The Man Who Talks to Boko Haram

ICC Note: Stephen Davis, the Australian who has engaged militant Islamist group Boko Haram to negotiate for release of the more than 200 Chibok girls kidnapped in April 2014 alleges local government sponsorship of Boko Haram. Davis says government officials in Nigeria’s north are paying the jihadist organization to devastate the region killing and abducting Christians so they can make Christian President Goodluck Jonathan look appear on security issues and weak on fighting the insurgency.

3/26/2015 Nigeria (World Watch Monitor) – A year ago April 14, Boko Haram kidnapped 275 girls from the government secondary school in the Christian-dominated town of Chibok, Borno State.

Students reported to the Chibok Government Secondary Boarding School on Sunday, April 13, to take an exam on Tuesday morning, April 15, despite the fact that the government had closed schools across the state because it could not offer protection.

At about 11pm armed Boko Haram insurgents broke into the school. They burned the administration block and classrooms. Dressed in military uniforms, they told the girls that Chibok was under attack but that they were there to protect them. The girls believed them and obeyed their orders to mount the vehicles outside.

Forty three girls escaped, some during the attack at the school; others during the journey to a camp in the Sambisa forest, where the captive girls were initially kept.

One year on, the 232 girls taken that night from Chibok remain in rebel custody. It is not clear where they are being held or what circumstances they had been facing this past year. The first of the babies born to the girls since their captivity arrived in mid-February this year. Four girls who managed to escape after their arrival at the Boko Haram camp reported that they were raped almost on a daily basis. They said those who did not cooperate with the rebels faced severe punishment. Some other girls who were captured before the Chibok girls, and who managed to escape after varying time in captivity, said some girls were killed because they would not renounce their Christian faith.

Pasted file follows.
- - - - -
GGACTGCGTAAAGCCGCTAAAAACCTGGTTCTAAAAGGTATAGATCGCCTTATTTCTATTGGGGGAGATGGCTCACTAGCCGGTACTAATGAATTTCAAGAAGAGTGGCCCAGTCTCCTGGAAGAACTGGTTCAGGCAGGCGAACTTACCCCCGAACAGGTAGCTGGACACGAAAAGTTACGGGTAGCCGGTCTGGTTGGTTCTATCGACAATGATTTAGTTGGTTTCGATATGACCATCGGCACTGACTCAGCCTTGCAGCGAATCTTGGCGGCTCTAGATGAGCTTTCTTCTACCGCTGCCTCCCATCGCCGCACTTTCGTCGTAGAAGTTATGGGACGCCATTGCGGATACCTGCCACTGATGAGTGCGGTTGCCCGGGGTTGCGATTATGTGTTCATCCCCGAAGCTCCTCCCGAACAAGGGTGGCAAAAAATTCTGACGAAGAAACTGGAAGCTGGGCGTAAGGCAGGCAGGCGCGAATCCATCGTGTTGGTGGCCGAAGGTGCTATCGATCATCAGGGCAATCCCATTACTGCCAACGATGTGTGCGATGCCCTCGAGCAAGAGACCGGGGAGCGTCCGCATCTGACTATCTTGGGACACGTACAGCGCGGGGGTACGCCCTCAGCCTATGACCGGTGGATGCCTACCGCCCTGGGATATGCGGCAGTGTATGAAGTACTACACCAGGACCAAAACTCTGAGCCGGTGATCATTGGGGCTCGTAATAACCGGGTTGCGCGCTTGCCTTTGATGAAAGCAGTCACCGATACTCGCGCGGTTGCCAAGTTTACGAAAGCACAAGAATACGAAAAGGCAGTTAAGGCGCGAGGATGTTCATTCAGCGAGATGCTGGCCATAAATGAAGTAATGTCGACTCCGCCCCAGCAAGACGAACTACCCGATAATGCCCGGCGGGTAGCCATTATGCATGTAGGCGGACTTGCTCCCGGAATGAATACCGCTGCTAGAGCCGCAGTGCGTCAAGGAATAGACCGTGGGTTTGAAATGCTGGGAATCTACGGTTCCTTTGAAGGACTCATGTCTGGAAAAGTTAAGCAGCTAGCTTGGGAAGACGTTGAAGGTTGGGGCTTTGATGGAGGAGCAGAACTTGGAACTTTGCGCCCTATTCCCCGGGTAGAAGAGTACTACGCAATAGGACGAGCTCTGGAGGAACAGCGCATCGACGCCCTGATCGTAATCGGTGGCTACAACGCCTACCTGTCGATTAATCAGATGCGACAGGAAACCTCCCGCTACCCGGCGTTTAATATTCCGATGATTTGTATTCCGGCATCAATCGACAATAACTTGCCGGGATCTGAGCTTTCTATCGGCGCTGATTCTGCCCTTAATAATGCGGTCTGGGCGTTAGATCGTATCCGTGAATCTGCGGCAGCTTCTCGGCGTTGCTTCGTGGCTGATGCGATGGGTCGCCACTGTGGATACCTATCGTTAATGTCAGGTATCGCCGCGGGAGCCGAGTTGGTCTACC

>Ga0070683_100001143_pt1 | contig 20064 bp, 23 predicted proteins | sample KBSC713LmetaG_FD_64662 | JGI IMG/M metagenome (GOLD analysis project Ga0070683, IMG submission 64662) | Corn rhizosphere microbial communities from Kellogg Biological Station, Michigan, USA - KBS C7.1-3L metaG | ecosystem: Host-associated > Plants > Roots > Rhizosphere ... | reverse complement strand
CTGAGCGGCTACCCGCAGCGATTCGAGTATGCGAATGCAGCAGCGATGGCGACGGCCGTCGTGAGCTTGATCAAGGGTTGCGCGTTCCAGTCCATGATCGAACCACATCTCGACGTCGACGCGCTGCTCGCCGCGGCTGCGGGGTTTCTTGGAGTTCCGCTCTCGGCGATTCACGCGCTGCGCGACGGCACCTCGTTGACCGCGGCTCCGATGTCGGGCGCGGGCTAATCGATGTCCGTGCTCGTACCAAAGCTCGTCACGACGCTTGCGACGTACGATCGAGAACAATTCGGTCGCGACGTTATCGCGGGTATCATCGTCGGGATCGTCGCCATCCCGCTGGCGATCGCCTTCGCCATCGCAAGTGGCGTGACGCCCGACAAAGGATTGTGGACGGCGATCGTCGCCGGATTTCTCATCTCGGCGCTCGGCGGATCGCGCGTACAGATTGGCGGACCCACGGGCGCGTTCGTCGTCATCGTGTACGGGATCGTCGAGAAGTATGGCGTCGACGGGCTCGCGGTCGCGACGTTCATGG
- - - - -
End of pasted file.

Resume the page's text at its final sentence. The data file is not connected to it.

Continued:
The Nigerian Government has been under harsh criticism for its handling of the crisis. Critics say it has not done enough to secure the girls’ release or to support their families.

In May last year, news surfaced that an Australian, Stephen Davis, had been negotiating behind the scenes for the release of the girls. Although he secured an agreement to win the release of about 60 girls, the exchange was compromised. In October, there was another glimmer of hope when the government announced it had reached an agreement for the release of the girls. But just as the news broke, fighting intensified and a person claiming to be the leader of the group, Abubakar Shekau, whom the military previously had announced was dead, declared in a video released to media there was no deal. “War is what we want,” the speaker said.

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